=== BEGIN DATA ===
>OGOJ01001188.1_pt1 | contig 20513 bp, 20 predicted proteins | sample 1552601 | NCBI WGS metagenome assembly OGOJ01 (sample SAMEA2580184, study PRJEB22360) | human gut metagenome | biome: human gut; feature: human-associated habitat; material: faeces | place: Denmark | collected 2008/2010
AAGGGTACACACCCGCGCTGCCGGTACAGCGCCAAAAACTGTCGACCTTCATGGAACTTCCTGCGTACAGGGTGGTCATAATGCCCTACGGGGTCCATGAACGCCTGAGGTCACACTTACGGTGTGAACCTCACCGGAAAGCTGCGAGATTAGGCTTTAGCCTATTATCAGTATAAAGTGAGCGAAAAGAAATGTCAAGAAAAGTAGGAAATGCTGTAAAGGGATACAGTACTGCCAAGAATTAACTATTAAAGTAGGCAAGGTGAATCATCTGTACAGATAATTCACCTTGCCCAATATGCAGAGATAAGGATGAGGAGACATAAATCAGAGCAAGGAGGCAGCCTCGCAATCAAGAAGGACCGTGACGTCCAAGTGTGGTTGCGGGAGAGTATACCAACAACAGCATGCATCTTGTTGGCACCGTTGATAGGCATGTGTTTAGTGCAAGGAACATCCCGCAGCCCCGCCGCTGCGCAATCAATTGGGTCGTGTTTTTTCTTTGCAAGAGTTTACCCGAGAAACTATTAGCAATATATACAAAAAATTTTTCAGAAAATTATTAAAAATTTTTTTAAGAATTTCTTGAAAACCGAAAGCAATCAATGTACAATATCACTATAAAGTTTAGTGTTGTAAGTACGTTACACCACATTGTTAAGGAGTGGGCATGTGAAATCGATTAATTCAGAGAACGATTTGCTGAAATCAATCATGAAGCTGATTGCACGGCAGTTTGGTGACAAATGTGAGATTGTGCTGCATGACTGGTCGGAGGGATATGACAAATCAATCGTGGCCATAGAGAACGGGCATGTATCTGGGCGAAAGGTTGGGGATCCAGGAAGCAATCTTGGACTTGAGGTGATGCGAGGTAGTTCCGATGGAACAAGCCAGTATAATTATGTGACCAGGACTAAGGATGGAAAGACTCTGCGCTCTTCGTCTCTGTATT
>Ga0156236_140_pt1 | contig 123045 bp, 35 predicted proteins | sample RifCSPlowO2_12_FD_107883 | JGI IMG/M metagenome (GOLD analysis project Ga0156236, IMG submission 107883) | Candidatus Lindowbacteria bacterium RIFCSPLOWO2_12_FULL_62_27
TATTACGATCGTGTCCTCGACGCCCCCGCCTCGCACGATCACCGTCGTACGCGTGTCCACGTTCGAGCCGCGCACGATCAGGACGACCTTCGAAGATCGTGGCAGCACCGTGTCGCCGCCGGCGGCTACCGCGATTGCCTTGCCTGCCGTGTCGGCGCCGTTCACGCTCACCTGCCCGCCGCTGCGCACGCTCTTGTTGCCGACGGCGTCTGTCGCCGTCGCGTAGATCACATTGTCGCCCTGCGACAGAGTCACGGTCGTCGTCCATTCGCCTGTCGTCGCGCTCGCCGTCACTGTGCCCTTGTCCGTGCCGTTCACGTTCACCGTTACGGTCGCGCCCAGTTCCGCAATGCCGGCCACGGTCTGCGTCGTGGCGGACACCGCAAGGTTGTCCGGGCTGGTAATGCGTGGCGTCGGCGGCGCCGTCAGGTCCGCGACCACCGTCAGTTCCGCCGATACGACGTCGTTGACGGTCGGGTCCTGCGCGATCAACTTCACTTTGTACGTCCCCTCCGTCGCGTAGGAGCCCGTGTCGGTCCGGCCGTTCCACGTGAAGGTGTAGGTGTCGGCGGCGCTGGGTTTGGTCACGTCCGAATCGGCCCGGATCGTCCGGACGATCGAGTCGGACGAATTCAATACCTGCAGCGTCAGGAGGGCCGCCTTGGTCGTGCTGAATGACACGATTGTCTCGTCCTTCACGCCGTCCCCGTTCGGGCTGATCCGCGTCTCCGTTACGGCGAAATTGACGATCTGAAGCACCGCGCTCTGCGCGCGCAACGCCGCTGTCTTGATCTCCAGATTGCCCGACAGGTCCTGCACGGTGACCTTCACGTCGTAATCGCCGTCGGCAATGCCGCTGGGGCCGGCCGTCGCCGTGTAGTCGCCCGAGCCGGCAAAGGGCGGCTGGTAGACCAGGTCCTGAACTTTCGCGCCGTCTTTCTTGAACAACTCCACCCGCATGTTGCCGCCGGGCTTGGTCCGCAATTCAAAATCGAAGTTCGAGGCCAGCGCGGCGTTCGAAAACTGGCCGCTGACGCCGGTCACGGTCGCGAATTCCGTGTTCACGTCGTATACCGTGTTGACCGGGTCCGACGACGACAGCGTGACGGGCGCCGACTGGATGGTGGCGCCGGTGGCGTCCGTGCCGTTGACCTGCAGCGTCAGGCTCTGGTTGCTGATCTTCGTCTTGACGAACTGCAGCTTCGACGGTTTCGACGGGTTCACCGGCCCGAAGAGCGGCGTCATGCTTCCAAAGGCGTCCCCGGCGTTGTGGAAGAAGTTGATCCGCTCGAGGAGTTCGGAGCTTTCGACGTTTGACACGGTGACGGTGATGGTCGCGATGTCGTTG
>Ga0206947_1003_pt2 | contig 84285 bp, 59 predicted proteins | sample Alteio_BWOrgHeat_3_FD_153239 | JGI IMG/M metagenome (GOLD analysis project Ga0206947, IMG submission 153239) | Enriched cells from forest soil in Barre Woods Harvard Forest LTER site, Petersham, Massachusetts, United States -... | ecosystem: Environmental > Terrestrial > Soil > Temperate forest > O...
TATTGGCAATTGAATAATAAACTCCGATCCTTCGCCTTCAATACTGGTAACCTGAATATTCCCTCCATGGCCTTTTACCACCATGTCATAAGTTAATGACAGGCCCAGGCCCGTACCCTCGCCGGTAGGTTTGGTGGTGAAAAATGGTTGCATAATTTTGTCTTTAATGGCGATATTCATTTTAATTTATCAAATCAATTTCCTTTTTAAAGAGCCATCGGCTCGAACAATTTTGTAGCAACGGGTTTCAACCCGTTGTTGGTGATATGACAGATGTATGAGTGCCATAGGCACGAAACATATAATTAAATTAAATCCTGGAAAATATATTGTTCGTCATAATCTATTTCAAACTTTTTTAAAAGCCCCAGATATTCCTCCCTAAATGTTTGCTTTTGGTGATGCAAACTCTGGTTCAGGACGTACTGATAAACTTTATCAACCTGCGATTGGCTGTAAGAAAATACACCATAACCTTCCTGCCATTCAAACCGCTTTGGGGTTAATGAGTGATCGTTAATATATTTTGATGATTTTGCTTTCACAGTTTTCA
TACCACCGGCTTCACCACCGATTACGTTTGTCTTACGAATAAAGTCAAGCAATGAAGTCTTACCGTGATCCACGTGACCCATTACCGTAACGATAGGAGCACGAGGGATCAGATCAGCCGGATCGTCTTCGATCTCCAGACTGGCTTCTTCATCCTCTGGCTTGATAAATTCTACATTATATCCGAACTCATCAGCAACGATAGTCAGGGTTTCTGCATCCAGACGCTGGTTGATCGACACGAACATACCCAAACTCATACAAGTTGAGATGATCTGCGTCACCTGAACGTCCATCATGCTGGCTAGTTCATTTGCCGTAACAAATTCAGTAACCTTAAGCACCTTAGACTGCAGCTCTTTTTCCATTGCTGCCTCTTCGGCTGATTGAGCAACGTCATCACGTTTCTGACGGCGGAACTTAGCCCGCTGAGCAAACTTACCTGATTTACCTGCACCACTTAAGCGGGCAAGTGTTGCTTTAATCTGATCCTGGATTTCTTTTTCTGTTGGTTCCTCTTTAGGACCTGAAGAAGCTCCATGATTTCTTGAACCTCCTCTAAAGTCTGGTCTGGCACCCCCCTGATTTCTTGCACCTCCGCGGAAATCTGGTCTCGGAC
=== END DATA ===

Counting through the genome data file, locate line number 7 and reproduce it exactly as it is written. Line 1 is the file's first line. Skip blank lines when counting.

TACCACCGGCTTCACCACCGATTACGTTTGTCTTACGAATAAAGTCAAGCAATGAAGTCTTACCGTGATCCACGTGACCCATTACCGTAACGATAGGAGCACGAGGGATCAGATCAGCCGGATCGTCTTCGATCTCCAGACTGGCTTCTTCATCCTCTGGCTTGATAAATTCTACATTATATCCGAACTCATCAGCAACGATAGTCAGGGTTTCTGCATCCAGACGCTGGTTGATCGACACGAACATACCCAAACTCATACAAGTTGAGATGATCTGCGTCACCTGAACGTCCATCATGCTGGCTAGTTCATTTGCCGTAACAAATTCAGTAACCTTAAGCACCTTAGACTGCAGCTCTTTTTCCATTGCTGCCTCTTCGGCTGATTGAGCAACGTCATCACGTTTCTGACGGCGGAACTTAGCCCGCTGAGCAAACTTACCTGATTTACCTGCACCACTTAAGCGGGCAAGTGTTGCTTTAATCTGATCCTGGATTTCTTTTTCTGTTGGTTCCTCTTTAGGACCTGAAGAAGCTCCATGATTTCTTGAACCTCCTCTAAAGTCTGGTCTGGCACCCCCCTGATTTCTTGCACCTCCGCGGAAATCTGGTCTCGGAC